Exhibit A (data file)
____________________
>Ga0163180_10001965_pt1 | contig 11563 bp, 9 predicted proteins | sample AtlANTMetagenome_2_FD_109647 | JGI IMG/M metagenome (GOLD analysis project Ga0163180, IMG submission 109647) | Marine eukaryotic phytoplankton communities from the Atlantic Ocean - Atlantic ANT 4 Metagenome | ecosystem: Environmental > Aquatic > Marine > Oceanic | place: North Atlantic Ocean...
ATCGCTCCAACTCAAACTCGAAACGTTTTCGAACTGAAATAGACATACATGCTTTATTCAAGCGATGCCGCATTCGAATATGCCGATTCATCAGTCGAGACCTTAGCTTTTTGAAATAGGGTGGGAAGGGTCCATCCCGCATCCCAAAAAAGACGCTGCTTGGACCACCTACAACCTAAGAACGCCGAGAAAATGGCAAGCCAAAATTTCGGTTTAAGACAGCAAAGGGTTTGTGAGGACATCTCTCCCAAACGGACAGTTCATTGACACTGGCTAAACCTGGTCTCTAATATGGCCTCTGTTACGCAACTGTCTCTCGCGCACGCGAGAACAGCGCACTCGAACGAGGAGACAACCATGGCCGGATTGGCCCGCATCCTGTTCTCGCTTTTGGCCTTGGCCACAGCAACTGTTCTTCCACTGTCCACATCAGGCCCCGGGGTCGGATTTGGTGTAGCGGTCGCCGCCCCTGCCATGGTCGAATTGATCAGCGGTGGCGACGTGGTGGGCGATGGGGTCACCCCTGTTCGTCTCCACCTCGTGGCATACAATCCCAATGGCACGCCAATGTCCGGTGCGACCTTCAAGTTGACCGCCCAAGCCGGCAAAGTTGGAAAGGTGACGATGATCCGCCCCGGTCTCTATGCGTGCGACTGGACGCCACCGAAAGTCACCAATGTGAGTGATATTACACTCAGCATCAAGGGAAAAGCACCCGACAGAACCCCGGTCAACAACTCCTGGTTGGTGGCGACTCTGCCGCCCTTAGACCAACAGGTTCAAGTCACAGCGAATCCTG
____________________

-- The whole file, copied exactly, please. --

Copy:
>Ga0163180_10001965_pt1 | contig 11563 bp, 9 predicted proteins | sample AtlANTMetagenome_2_FD_109647 | JGI IMG/M metagenome (GOLD analysis project Ga0163180, IMG submission 109647) | Marine eukaryotic phytoplankton communities from the Atlantic Ocean - Atlantic ANT 4 Metagenome | ecosystem: Environmental > Aquatic > Marine > Oceanic | place: North Atlantic Ocean...
ATCGCTCCAACTCAAACTCGAAACGTTTTCGAACTGAAATAGACATACATGCTTTATTCAAGCGATGCCGCATTCGAATATGCCGATTCATCAGTCGAGACCTTAGCTTTTTGAAATAGGGTGGGAAGGGTCCATCCCGCATCCCAAAAAAGACGCTGCTTGGACCACCTACAACCTAAGAACGCCGAGAAAATGGCAAGCCAAAATTTCGGTTTAAGACAGCAAAGGGTTTGTGAGGACATCTCTCCCAAACGGACAGTTCATTGACACTGGCTAAACCTGGTCTCTAATATGGCCTCTGTTACGCAACTGTCTCTCGCGCACGCGAGAACAGCGCACTCGAACGAGGAGACAACCATGGCCGGATTGGCCCGCATCCTGTTCTCGCTTTTGGCCTTGGCCACAGCAACTGTTCTTCCACTGTCCACATCAGGCCCCGGGGTCGGATTTGGTGTAGCGGTCGCCGCCCCTGCCATGGTCGAATTGATCAGCGGTGGCGACGTGGTGGGCGATGGGGTCACCCCTGTTCGTCTCCACCTCGTGGCATACAATCCCAATGGCACGCCAATGTCCGGTGCGACCTTCAAGTTGACCGCCCAAGCCGGCAAAGTTGGAAAGGTGACGATGATCCGCCCCGGTCTCTATGCGTGCGACTGGACGCCACCGAAAGTCACCAATGTGAGTGATATTACACTCAGCATCAAGGGAAAAGCACCCGACAGAACCCCGGTCAACAACTCCTGGTTGGTGGCGACTCTGCCGCCCTTAGACCAACAGGTTCAAGTCACAGCGAATCCTG